WINNIPEG, Manitoba/OTTAWA (Reuters) - Canada’s main crude-producing province Alberta looks to use hydrogen to fuel expansion of its oil sands without increasing emissions, even as Prime Minister Justin Trudeau promises strong action against climate change, officials with the two governments said.
Alberta will announce no later than October a strategy to develop “blue hydrogen” as a cleaner alternative to using natural gas to extract crude at steam-driven oil sands sites, Associate Minister of Natural Gas Dale Nally told Reuters in an interview.
Deploying cleaner feedstock will allow Alberta to produce more oil without exceeding its 100 megatonne annual limit on provincial carbon emissions, Nally said.
“Hydrogen will allow us to continue to move the bar and reduce the carbon intensity of the oil sands until you get to a point where there is no difference in (greenhouse gases) in conventional oil and oil sands,” he said, adding that Alberta’s hydrogen plan is synchronized with Ottawa’s.
“Reducing the carbon intensity of the oil sands would allow of course more expansion.”
Blue hydrogen is produced from natural gas, with the carbon byproduct captured and stored.
A green agenda to be launched by Trudeau this month is expected to map out a course to the 2050 zero-emissions target, and likely to include a strategy describing hydrogen as a “net-zero moon shot” for the petroleum sector, said a government source familiar with the federal plan.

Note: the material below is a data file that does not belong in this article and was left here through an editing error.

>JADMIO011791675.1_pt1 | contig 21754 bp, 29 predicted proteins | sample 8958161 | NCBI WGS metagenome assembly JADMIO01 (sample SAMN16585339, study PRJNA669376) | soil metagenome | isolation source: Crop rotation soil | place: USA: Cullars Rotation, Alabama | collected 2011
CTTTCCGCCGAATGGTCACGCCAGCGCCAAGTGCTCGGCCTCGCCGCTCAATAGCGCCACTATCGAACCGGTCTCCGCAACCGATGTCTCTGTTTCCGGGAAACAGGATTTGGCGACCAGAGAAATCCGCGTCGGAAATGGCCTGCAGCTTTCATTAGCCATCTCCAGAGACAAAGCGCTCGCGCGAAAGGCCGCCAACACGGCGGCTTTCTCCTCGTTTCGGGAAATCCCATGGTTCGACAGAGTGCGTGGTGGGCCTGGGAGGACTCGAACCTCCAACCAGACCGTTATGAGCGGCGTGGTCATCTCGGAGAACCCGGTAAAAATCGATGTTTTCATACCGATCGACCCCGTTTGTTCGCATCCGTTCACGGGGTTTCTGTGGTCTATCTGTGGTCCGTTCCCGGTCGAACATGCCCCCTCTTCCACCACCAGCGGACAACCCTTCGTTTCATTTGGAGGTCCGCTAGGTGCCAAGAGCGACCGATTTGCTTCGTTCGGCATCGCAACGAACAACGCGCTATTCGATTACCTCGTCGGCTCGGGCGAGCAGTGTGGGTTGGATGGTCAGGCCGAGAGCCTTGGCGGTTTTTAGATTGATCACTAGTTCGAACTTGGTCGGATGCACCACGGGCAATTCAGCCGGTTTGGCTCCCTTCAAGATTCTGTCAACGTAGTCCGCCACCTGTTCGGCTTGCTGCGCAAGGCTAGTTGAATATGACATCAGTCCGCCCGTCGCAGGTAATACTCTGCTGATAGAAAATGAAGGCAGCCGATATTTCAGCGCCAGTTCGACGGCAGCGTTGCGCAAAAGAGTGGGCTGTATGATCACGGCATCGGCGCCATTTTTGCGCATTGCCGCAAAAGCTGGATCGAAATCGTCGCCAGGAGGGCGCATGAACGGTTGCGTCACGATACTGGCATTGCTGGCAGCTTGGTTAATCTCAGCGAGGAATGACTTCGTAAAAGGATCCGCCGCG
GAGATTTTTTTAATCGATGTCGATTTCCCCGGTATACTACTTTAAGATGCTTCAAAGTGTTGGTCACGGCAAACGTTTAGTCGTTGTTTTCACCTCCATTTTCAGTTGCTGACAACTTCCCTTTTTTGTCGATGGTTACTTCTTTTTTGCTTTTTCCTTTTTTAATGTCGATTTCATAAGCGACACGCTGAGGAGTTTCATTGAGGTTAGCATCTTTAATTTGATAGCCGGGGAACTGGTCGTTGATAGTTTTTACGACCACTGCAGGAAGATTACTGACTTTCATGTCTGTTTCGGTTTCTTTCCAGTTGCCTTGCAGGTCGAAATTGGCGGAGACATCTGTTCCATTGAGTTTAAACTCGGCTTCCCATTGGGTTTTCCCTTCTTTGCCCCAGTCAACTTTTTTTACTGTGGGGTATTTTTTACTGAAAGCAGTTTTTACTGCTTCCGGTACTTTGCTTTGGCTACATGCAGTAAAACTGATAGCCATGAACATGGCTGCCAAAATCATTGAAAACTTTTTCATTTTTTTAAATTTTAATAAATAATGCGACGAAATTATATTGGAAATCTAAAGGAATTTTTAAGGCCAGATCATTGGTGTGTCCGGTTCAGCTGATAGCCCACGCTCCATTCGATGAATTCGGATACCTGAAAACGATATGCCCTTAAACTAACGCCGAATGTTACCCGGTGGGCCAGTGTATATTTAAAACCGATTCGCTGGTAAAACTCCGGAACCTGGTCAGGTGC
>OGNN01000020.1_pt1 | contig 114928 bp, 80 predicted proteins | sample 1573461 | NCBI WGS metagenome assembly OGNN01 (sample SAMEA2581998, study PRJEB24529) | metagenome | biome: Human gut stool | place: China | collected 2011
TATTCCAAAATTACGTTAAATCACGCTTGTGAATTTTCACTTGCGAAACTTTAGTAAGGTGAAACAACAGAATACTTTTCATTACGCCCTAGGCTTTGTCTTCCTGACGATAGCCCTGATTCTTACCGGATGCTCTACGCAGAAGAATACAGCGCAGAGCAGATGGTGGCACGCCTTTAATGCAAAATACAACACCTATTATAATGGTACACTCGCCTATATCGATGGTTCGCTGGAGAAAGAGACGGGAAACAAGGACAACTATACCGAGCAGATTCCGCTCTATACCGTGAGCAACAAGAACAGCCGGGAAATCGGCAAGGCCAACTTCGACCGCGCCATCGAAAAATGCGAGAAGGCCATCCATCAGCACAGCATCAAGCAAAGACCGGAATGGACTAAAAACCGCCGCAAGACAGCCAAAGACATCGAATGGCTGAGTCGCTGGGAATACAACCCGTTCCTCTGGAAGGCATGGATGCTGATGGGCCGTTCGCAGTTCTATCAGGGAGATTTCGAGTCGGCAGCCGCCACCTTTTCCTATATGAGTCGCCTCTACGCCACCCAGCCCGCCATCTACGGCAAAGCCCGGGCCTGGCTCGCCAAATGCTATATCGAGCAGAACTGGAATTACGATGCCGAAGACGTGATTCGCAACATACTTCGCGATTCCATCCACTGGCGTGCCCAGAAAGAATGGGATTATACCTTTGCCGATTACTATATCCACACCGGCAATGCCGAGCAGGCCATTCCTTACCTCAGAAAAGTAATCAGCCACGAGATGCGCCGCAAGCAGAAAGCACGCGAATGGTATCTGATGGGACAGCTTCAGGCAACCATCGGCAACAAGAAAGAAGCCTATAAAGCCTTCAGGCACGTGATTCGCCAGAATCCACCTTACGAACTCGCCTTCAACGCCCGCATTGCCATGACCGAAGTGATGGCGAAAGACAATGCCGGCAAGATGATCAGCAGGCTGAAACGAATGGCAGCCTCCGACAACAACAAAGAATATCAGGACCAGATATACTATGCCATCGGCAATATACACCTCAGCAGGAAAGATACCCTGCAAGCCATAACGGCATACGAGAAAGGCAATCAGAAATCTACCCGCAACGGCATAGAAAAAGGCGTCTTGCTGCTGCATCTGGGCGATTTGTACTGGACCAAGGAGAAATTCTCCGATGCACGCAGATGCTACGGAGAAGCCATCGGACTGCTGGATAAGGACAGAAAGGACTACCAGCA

According to a draft 14-page summary of the federal strategy seen by Reuters, hydrogen will leverage the fossil fuel sector’s “expertise and infrastructure... to decarbonize and diversify into a leading global clean fuels exporter,” the document reads.
“If (Alberta) is staying under their 100 megatonne cap, how they choose to do that, or how they choose to employ hydrogen to do that, isn’t really our concern,” said the government source.
“Cleaning up the oil and gas sector is going to be a necessary event if we are going to meet our 2050 target” of net-zero emissions, the source added.
Oil sands growth has slowed, with Teck Resources scrapping plans for a new mine this year and the pandemic crushing oil demand, resulting in temporary production cuts.
The hydrogen plans raise flags for some environmental groups familiar with the federal strategy. Some major investors like Norway’s $1 trillion wealth fund have shunned oil sands companies because of their tarnished environmental reputation.
“Hydrogen is like a lifeboat for (the oil sands),” said Julia Levin, climate and energy program manager at Environmental Defence, about the federal strategy. “It’s a significant fossil fuel subsidy at a time when we’re making no progress on eliminating fossil fuels.”
The federal government’s draft plan - three years in the making - says several provinces could produce hydrogen, some using renewable energy, and by 2050 the industry could create 100,000 jobs, generate more than C$5 billion in annual revenue and reduce annual greenhouse gas emissions by 100 megatonnes.
Some say hydrogen is not likely to transform the oil industry anytime soon.
“We still don’t have a good understanding of the economics, how much it’s going to cost and what we’re going to use it for,” said Allan Fogwill, chief executive of the Canadian Energy Research Institute.
Reporting by Steve Scherer in Ottawa and Rod Nickel in Winnipeg, Manitoba; Editing by Lisa Shumaker
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